0

I read a sentence in a chapter in my book which was:

Death rate in Bihar in 1967 was 34% higher than the number of deaths that occurred in the following year.

I think, in comparison, we tend to compare present situation to a past one. So I think by reason of logic, "preceding" should be there instead of "following" in the sentence. Am I right in thinking so?

  • 3
    This doesn't appear to be a question about English. In English, and every other language (as far as I know) you can compare any two situations - not just a present situation and a previous one. Ex: Tomorrow is going to be warmer than today. Yesterday was warmer than today. Yesterday was warmer than tomorrow is supposed to be. Yesterday was warmer than two days ago, etc. The death rate in 1967 may have been 34% higher than the death rate in 1968 or the rate in 1966. But that's a historical question, not a linguistic one. – Juhasz May 20 '19 at 15:47
  • It's likely to be a mistake, but not necessarily - it depends on what precedes. If they are talking about the rate decreasing over time, or if they have previously mentioned 1968, then it might be what is intended. But I agree with :@Juhasz that this is not really a quesion about English. – Colin Fine May 20 '19 at 16:08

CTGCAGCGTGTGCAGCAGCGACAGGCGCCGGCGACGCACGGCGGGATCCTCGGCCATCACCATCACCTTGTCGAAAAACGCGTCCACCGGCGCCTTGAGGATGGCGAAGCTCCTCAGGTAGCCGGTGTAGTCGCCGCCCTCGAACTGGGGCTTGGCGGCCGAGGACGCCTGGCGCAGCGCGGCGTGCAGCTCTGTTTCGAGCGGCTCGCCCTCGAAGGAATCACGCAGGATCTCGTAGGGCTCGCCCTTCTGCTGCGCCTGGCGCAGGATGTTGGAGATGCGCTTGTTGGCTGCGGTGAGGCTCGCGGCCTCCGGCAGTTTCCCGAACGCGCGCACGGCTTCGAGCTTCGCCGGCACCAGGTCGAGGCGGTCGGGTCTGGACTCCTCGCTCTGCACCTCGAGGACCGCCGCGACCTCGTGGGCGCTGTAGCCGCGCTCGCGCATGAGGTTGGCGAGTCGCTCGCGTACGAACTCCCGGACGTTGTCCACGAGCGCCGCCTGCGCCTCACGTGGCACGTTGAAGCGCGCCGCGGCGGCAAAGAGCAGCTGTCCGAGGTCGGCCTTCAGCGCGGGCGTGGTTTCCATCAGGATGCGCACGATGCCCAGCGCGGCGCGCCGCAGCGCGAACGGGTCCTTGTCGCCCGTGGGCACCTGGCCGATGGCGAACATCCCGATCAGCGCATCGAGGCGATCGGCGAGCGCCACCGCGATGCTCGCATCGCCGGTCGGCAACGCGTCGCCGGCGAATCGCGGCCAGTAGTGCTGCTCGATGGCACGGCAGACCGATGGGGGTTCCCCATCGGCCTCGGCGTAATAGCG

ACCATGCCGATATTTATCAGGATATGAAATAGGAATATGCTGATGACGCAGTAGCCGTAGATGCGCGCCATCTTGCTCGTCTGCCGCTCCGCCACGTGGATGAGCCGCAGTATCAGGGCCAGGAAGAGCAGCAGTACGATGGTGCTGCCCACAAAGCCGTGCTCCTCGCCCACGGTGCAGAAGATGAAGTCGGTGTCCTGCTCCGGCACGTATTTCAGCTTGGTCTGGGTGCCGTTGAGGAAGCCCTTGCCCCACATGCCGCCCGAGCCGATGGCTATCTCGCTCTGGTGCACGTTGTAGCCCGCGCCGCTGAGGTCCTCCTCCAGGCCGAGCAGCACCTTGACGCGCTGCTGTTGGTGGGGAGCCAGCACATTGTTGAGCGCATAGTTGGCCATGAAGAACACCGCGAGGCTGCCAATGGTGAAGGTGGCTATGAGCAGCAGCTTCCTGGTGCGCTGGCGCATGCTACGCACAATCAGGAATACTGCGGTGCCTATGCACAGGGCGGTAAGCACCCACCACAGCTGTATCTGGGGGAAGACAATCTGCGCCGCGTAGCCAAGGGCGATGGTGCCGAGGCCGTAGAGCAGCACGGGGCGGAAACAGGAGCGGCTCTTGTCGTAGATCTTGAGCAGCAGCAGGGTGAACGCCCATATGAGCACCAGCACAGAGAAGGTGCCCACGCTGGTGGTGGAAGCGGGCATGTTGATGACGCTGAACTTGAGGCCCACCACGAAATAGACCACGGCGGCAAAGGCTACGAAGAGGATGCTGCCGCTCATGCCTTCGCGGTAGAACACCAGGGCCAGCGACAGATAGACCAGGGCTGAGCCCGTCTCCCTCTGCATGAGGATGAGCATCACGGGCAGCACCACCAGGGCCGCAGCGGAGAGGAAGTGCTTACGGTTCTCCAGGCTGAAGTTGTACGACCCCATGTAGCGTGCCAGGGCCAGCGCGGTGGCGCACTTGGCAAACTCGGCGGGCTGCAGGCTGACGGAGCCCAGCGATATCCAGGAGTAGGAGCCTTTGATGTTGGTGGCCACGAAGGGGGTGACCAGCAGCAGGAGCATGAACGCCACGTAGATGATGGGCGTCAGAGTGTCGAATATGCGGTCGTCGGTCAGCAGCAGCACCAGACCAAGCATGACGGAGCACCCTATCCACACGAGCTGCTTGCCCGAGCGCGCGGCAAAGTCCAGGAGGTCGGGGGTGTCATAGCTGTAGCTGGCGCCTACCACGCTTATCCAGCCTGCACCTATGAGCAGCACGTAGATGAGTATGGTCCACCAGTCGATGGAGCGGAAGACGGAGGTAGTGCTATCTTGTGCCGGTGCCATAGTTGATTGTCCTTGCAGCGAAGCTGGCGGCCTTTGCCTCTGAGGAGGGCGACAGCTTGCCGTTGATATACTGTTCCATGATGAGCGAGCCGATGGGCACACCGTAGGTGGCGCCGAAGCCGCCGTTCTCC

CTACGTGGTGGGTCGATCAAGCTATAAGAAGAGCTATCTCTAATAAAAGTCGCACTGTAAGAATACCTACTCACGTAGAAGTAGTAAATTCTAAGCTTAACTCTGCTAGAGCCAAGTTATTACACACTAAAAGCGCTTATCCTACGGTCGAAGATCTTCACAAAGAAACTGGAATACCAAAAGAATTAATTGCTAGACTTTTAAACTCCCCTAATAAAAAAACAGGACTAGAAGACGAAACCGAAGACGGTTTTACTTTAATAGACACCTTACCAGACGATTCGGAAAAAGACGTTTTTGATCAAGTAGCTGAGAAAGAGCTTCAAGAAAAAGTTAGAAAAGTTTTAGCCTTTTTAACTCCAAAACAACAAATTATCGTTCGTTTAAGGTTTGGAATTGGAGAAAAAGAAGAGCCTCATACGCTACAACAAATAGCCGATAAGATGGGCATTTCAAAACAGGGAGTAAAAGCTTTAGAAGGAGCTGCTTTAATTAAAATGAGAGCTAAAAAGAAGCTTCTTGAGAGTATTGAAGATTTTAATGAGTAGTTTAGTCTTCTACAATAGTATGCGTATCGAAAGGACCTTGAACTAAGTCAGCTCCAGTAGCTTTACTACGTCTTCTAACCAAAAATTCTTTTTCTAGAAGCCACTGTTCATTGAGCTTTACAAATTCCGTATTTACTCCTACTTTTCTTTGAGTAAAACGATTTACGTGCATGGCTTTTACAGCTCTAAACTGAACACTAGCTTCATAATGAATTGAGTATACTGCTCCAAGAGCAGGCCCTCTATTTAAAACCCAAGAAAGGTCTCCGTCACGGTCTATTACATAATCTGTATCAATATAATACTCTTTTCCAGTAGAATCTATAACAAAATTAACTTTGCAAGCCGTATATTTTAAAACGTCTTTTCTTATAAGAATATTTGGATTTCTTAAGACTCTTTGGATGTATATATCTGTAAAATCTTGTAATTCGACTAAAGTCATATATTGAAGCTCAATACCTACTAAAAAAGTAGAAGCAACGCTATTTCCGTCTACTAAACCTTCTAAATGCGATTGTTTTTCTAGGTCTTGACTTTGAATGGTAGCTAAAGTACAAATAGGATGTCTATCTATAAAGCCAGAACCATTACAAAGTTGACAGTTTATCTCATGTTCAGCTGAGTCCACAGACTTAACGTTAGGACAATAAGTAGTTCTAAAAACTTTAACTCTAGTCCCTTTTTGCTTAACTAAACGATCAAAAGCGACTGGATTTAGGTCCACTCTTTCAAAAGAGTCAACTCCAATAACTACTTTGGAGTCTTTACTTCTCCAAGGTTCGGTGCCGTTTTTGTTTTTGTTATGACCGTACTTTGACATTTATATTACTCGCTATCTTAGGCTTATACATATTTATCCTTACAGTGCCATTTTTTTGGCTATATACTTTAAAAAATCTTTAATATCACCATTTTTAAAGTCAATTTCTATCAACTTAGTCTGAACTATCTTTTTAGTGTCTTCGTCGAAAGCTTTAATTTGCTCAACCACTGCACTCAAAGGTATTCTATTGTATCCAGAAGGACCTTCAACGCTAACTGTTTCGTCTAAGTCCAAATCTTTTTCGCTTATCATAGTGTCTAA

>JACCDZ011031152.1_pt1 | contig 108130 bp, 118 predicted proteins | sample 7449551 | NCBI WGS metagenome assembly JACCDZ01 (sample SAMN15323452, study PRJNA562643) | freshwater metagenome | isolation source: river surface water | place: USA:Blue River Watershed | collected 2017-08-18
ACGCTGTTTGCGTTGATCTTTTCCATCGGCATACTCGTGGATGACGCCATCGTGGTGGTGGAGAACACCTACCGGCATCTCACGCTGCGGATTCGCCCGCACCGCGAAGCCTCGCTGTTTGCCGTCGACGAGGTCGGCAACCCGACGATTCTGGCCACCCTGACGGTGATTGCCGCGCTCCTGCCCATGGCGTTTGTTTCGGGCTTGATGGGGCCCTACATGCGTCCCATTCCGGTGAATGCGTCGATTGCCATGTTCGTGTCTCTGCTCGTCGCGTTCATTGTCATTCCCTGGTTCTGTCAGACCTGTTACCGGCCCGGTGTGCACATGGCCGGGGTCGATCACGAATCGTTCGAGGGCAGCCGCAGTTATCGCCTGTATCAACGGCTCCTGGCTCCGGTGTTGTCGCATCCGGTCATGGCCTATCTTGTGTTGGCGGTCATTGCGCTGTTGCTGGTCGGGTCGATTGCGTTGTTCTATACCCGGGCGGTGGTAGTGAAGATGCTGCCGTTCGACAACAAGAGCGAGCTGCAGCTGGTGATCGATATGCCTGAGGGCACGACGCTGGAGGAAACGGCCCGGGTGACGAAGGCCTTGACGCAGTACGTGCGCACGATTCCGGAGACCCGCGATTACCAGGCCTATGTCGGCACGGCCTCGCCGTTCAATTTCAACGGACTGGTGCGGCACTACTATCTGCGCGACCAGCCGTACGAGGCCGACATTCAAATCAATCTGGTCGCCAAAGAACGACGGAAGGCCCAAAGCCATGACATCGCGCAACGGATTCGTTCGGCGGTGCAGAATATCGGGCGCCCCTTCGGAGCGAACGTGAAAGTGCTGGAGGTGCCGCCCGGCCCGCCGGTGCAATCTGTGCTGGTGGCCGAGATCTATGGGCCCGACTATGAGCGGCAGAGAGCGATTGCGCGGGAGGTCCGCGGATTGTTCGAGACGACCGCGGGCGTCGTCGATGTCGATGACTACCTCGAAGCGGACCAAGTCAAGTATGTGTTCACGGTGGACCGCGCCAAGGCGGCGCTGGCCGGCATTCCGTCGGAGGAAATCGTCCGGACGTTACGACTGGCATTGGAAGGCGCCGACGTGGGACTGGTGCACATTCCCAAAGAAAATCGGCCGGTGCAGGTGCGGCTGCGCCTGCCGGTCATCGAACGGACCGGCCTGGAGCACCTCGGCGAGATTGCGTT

• 1
    I'm voting to close this question as off-topic because it is about logic or personal opinion, not the English language. – Jason Bassford Supports Monica May 20 '19 at 16:35
1

No, it's not incorrect. It just means that's it's comparing the statistic to the following year, rather than the preceding one, presumably to make a point about the death rate falling sharply.

(Of course it's possible that it's incorrect, and the author mismanaged the statistics, but the statement is perfectly grammatical and sensible.)

|improve this answer|||||

Your Answer

By clicking “Post Your Answer”, you agree to our terms of service, privacy policy and cookie policy

Not the answer you're looking for? Browse other questions tagged or ask your own question.